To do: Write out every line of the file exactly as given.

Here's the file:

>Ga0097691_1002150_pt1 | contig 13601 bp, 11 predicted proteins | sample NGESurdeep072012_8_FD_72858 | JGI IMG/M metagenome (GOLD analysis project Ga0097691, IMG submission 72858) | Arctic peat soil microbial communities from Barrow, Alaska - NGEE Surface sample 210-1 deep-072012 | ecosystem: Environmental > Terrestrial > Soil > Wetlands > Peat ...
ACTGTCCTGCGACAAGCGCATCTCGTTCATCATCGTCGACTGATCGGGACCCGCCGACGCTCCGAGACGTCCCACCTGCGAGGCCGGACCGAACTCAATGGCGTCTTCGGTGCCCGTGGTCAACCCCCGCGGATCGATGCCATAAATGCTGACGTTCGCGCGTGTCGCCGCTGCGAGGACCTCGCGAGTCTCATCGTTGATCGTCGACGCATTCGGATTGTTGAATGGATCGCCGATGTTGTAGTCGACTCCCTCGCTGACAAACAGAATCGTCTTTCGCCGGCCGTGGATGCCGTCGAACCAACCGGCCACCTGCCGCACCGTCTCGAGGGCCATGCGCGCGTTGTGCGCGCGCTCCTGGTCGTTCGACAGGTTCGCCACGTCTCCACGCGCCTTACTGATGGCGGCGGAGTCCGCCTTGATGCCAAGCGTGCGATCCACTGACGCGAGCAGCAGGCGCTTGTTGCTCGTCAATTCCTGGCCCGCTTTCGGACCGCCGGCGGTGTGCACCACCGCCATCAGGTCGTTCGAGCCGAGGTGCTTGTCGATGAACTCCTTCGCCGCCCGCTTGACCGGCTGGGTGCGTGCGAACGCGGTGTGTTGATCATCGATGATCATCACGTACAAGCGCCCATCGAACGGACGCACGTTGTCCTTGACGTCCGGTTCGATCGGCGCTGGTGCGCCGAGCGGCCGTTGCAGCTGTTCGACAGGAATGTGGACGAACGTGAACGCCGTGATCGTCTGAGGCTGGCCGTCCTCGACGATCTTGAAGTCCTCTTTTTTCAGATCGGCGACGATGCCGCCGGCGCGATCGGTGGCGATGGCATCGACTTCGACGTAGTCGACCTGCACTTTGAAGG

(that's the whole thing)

>Ga0097691_1002150_pt1 | contig 13601 bp, 11 predicted proteins | sample NGESurdeep072012_8_FD_72858 | JGI IMG/M metagenome (GOLD analysis project Ga0097691, IMG submission 72858) | Arctic peat soil microbial communities from Barrow, Alaska - NGEE Surface sample 210-1 deep-072012 | ecosystem: Environmental > Terrestrial > Soil > Wetlands > Peat ...
ACTGTCCTGCGACAAGCGCATCTCGTTCATCATCGTCGACTGATCGGGACCCGCCGACGCTCCGAGACGTCCCACCTGCGAGGCCGGACCGAACTCAATGGCGTCTTCGGTGCCCGTGGTCAACCCCCGCGGATCGATGCCATAAATGCTGACGTTCGCGCGTGTCGCCGCTGCGAGGACCTCGCGAGTCTCATCGTTGATCGTCGACGCATTCGGATTGTTGAATGGATCGCCGATGTTGTAGTCGACTCCCTCGCTGACAAACAGAATCGTCTTTCGCCGGCCGTGGATGCCGTCGAACCAACCGGCCACCTGCCGCACCGTCTCGAGGGCCATGCGCGCGTTGTGCGCGCGCTCCTGGTCGTTCGACAGGTTCGCCACGTCTCCACGCGCCTTACTGATGGCGGCGGAGTCCGCCTTGATGCCAAGCGTGCGATCCACTGACGCGAGCAGCAGGCGCTTGTTGCTCGTCAATTCCTGGCCCGCTTTCGGACCGCCGGCGGTGTGCACCACCGCCATCAGGTCGTTCGAGCCGAGGTGCTTGTCGATGAACTCCTTCGCCGCCCGCTTGACCGGCTGGGTGCGTGCGAACGCGGTGTGTTGATCATCGATGATCATCACGTACAAGCGCCCATCGAACGGACGCACGTTGTCCTTGACGTCCGGTTCGATCGGCGCTGGTGCGCCGAGCGGCCGTTGCAGCTGTTCGACAGGAATGTGGACGAACGTGAACGCCGTGATCGTCTGAGGCTGGCCGTCCTCGACGATCTTGAAGTCCTCTTTTTTCAGATCGGCGACGATGCCGCCGGCGCGATCGGTGGCGATGGCATCGACTTCGACGTAGTCGACCTGCACTTTGAAGG